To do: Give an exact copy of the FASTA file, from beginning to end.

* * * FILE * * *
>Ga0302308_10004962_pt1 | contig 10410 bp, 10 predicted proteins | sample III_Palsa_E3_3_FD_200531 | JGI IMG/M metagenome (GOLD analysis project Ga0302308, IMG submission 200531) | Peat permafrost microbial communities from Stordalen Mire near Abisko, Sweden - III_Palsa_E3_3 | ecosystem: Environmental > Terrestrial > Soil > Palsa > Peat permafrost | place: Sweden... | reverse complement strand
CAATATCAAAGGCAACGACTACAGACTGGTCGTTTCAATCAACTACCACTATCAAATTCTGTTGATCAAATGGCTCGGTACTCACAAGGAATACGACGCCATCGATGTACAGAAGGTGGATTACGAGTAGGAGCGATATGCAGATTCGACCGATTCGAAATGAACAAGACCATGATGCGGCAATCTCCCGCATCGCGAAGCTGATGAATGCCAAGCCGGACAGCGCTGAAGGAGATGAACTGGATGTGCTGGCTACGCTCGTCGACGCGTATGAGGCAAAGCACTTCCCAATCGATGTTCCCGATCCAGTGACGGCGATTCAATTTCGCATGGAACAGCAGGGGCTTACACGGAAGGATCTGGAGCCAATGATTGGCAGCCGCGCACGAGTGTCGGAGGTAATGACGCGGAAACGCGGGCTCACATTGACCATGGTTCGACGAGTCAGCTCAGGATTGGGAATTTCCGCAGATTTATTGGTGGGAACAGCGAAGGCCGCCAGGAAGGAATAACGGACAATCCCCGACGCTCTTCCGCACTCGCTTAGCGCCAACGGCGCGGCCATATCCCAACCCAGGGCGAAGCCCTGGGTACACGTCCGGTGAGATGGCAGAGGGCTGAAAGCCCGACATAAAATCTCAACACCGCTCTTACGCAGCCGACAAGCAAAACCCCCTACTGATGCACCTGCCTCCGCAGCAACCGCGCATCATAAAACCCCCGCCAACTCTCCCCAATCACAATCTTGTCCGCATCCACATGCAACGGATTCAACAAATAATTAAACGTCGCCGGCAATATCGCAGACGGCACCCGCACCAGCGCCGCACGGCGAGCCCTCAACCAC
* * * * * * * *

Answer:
>Ga0302308_10004962_pt1 | contig 10410 bp, 10 predicted proteins | sample III_Palsa_E3_3_FD_200531 | JGI IMG/M metagenome (GOLD analysis project Ga0302308, IMG submission 200531) | Peat permafrost microbial communities from Stordalen Mire near Abisko, Sweden - III_Palsa_E3_3 | ecosystem: Environmental > Terrestrial > Soil > Palsa > Peat permafrost | place: Sweden... | reverse complement strand
CAATATCAAAGGCAACGACTACAGACTGGTCGTTTCAATCAACTACCACTATCAAATTCTGTTGATCAAATGGCTCGGTACTCACAAGGAATACGACGCCATCGATGTACAGAAGGTGGATTACGAGTAGGAGCGATATGCAGATTCGACCGATTCGAAATGAACAAGACCATGATGCGGCAATCTCCCGCATCGCGAAGCTGATGAATGCCAAGCCGGACAGCGCTGAAGGAGATGAACTGGATGTGCTGGCTACGCTCGTCGACGCGTATGAGGCAAAGCACTTCCCAATCGATGTTCCCGATCCAGTGACGGCGATTCAATTTCGCATGGAACAGCAGGGGCTTACACGGAAGGATCTGGAGCCAATGATTGGCAGCCGCGCACGAGTGTCGGAGGTAATGACGCGGAAACGCGGGCTCACATTGACCATGGTTCGACGAGTCAGCTCAGGATTGGGAATTTCCGCAGATTTATTGGTGGGAACAGCGAAGGCCGCCAGGAAGGAATAACGGACAATCCCCGACGCTCTTCCGCACTCGCTTAGCGCCAACGGCGCGGCCATATCCCAACCCAGGGCGAAGCCCTGGGTACACGTCCGGTGAGATGGCAGAGGGCTGAAAGCCCGACATAAAATCTCAACACCGCTCTTACGCAGCCGACAAGCAAAACCCCCTACTGATGCACCTGCCTCCGCAGCAACCGCGCATCATAAAACCCCCGCCAACTCTCCCCAATCACAATCTTGTCCGCATCCACATGCAACGGATTCAACAAATAATTAAACGTCGCCGGCAATATCGCAGACGGCACCCGCACCAGCGCCGCACGGCGAGCCCTCAACCAC